Alcohol is everywhere. From church to sports games and family dinners, it’s become an integral part of American culture. It can be easy to forget that it’s deadly. According to the National Institutes of Health, alcohol kills at least 95,000 people per year, making it the third leading cause of entirely preventable death in our country. With that in mind, any use of alcohol is dangerous. Indeed, it can cause a variety of physical and mental issues. If you believe you’re a high-functioning alcoholic, your habits may be more harmful than you think.
Side Effects Of Alcohol
Put simply, alcohol causes brain damage – and that’s the intent. The acting ingredient in alcohol, ether, slows down the central nervous system, impairing your judgment, reaction times, and memory. Over time, the effects can be even more damaging: Alcohol has been shown to cause high blood pressure, heart disease, stroke, cancer, and liver problems. One government study also found that alcohol is a contributing factor to obesity, which comes with its own suite of dangerous health issues.
Alcohol also has significant effects on the brain and emotions. Because of how it impacts brain chemistry, alcohol can intensify feelings of depression and decrease your ability to handle stress.
All of these effects are of course exacerbated when someone drinks to excess.
What Is Alcoholism?
With all of that in mind, why would someone choose to drink at all – let alone to excess? Social pressure, lifestyle, and self-medication all play a role in that decision. Ultimately, however, most people decide that the benefits outweigh the risks. When the negatives outweigh the positives, though, not everyone can quit so easily. Disordered drinking can slip into alcohol addiction, what The National Institute on Alcohol Abuse & Alcoholism (NIAAA) calls “an impaired ability to stop or control alcohol use despite adverse social, occupational, or health consequences.”
The experience of alcoholism is not the same for everyone, though. In fact, one study by NIAAA and several other federal agencies found that there are five typical sub-types of alcoholics.
Young Antisocial Alcoholics
Young antisocial alcoholics start drinking the earliest, around age 15, and by 18 they are addicted. More than 50% of this group suffers from antisocial personality disorder, and other mental issues like depression or bipolar disorder are rampant in this group. Overall, they make up about 21.1% of alcoholics.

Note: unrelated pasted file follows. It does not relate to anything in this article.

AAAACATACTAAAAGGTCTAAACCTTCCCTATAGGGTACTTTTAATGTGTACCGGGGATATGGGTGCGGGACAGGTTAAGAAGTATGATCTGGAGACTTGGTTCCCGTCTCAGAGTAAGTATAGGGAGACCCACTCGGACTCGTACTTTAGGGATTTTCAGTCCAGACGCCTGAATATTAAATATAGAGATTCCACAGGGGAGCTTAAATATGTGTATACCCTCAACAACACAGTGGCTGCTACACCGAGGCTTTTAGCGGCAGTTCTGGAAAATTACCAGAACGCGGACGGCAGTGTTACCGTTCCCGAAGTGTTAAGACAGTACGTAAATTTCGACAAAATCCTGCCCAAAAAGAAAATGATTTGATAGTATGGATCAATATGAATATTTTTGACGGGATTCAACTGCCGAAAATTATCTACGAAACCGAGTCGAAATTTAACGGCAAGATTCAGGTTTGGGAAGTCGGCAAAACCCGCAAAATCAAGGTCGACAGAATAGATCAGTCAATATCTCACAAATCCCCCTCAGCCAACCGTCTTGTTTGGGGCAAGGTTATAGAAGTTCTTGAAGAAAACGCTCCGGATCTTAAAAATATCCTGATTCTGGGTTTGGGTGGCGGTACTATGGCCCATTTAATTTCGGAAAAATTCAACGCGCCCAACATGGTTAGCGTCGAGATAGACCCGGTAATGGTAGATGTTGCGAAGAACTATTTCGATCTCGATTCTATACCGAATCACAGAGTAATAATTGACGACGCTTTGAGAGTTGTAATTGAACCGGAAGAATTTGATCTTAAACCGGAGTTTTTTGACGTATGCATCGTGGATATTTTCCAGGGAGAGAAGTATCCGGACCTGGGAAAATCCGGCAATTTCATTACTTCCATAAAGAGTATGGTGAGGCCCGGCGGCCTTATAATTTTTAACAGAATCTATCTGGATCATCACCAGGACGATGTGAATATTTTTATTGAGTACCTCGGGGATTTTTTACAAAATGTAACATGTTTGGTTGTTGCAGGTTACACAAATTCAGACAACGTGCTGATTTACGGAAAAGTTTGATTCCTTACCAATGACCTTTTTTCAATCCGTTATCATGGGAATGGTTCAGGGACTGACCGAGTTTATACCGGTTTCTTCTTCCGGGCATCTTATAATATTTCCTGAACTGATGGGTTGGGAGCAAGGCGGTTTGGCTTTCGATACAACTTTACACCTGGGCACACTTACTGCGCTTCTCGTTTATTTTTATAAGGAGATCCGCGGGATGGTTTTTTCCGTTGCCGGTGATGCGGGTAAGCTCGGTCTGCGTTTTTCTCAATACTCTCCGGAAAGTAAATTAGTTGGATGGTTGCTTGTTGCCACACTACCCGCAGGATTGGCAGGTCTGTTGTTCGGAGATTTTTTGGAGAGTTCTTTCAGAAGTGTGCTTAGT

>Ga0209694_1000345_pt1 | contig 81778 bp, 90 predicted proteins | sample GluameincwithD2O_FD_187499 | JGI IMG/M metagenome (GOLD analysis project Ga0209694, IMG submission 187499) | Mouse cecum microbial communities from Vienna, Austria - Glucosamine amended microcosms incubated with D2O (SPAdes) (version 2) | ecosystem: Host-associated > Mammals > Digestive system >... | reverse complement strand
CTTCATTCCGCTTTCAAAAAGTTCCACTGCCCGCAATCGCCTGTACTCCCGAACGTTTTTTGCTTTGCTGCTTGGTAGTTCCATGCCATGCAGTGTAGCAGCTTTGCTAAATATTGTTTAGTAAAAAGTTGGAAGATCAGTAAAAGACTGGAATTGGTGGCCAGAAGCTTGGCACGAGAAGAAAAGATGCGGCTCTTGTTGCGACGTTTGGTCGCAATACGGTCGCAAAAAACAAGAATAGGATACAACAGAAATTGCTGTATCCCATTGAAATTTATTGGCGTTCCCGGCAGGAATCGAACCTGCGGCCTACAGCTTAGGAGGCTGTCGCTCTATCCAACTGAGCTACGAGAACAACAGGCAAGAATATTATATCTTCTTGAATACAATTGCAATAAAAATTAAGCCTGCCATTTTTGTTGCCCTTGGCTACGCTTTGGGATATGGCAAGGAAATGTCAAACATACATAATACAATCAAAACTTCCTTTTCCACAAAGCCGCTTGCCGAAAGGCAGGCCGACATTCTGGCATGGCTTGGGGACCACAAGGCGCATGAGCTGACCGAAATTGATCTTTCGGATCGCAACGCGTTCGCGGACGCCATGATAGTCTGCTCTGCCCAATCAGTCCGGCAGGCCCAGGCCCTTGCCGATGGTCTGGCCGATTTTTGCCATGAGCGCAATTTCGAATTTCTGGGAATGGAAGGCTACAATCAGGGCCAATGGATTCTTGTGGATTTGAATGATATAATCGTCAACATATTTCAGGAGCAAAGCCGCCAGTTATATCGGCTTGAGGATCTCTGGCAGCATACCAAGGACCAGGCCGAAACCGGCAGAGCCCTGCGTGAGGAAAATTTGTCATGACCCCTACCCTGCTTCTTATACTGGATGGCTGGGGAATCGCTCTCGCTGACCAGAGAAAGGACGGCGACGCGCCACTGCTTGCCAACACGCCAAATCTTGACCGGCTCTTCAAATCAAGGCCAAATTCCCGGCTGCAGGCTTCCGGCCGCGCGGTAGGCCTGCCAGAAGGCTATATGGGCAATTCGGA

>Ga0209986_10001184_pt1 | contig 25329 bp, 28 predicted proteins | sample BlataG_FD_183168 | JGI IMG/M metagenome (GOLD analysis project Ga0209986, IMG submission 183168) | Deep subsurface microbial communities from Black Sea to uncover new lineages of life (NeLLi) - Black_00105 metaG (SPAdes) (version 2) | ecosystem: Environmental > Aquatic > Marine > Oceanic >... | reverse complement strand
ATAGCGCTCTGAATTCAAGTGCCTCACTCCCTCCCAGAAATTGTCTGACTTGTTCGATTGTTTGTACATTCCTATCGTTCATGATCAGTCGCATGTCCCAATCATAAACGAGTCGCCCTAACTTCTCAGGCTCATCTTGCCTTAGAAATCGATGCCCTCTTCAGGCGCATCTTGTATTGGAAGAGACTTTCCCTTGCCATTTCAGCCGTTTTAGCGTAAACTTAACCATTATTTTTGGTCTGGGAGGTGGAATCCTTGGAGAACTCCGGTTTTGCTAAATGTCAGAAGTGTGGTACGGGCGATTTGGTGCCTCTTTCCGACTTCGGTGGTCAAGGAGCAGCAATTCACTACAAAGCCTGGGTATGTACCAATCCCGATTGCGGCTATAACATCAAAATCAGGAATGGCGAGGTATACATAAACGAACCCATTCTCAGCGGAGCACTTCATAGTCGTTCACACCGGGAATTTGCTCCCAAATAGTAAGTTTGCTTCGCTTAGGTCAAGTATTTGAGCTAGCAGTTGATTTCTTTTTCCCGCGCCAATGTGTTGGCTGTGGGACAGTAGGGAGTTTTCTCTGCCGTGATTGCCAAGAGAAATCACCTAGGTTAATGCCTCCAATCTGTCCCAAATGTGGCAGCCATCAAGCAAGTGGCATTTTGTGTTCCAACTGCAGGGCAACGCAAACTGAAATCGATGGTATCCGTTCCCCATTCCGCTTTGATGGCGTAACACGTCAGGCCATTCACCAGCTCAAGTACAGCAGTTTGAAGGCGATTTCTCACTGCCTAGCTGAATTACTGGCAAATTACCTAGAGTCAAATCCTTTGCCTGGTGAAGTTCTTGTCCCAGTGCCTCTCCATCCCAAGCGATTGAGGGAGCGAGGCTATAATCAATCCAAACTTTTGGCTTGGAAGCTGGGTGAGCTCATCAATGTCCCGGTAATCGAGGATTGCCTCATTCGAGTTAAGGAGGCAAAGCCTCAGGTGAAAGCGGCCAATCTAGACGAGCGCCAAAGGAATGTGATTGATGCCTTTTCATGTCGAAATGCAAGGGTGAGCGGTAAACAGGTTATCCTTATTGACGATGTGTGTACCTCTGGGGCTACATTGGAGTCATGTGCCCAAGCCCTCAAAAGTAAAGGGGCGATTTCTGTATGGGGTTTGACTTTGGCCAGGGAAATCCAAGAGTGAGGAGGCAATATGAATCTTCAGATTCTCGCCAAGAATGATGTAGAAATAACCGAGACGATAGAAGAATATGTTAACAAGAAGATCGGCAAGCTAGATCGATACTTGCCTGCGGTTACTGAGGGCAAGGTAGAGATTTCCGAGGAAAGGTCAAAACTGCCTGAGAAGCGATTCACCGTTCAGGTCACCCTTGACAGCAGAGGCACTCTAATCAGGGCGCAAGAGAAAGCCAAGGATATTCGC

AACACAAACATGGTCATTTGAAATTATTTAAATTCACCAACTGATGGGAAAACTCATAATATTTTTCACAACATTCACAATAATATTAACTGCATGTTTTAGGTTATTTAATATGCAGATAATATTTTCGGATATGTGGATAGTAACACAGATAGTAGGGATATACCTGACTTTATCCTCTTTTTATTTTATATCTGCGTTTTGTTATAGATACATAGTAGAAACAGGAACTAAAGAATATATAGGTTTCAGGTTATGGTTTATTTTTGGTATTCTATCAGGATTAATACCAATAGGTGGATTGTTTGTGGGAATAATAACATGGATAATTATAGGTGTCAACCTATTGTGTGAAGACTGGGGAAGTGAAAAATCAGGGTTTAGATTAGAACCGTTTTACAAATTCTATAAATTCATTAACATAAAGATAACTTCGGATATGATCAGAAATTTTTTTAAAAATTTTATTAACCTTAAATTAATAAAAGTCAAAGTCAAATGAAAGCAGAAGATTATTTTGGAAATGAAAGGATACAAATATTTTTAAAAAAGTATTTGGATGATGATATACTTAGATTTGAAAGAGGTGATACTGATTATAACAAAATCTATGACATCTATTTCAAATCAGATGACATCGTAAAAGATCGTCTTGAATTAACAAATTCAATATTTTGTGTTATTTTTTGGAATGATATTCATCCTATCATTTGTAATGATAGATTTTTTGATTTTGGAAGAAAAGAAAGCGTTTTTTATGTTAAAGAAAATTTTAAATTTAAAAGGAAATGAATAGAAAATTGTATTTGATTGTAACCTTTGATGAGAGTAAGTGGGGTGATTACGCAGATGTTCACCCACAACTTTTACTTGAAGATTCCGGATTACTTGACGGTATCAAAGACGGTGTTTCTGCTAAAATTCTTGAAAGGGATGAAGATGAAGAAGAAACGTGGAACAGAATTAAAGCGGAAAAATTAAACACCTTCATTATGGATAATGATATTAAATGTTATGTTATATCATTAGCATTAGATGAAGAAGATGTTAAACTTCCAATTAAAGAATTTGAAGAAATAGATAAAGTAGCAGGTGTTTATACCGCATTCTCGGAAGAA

Intermediate Familial Alcoholics
Intermediate familial alcoholics make up about 19% of problem drinkers. They start drinking in their mid-teens, and are likely influenced by the fact that they have an alcoholic in their immediate family. Because of that, they also often suffer from co-occurring issues like depression, cross-addiction, or eating disorders.
Young Adult Alcoholics
About 31% of alcoholics are the “young adult” subtype, defined by the fact that they started drinking in their late teens and therefore developed disordered drinking habits early. Now in their 20s, young adult alcoholics drink less frequently than other problem drinkers, but they drink more when they do. Many of the binge drinkers of college days go on to become young adult alcoholics.
Chronic Severe Alcoholics
Chronic severe alcoholics exhibit the demographic traits of many of the other subtypes. For example, more than 75% of them have an immediate family member who is an alcoholic, like the intermediate familial drinkers. However, 47% of them have antisocial personality disorder, like the young antisocial alcoholics. What is most definitive about this group, therefore, is the severity of their use: More than 90% drink more than they intend to, despite the issues it causes, and more than 80% will experience withdrawal symptoms if and when they try to quit. Only 9% of alcoholics ever reach this level.
Nearly 20% of all alcoholics are “functional,” which in this case means that they are able to hold down a job and maintain relationships. (Of course, that doesn’t mean that they are doing either well.) In addition, functional alcoholics are just as susceptible to the physical and mental effects of alcoholism. Depression is often associated with this subtype.
How To Get Help For High-Functioning Alcoholics
The key word in the phrase “high-functioning alcoholic” is this: “alcoholic.” No matter how much they or their loved ones try to convince themselves otherwise, they are generally only surviving, not thriving. They are high-functioning only in the context of other alcoholics – not the world at large.
What’s more, alcoholism is a chronic and progressive disease. Left untreated, it will only get worse, leaving the “high-functioning alcoholic” to cross the line to rock bottom when they least expect it. The reality is, you are high-functioning until you aren’t, and by then it may be too late.
If you believe that you or a loved one may be a high-functioning alcoholic, there is a way to experience a better life free from alcohol. Give us a call to learn more about your options for renewing your life and becoming truly high-functioning – without alcohol.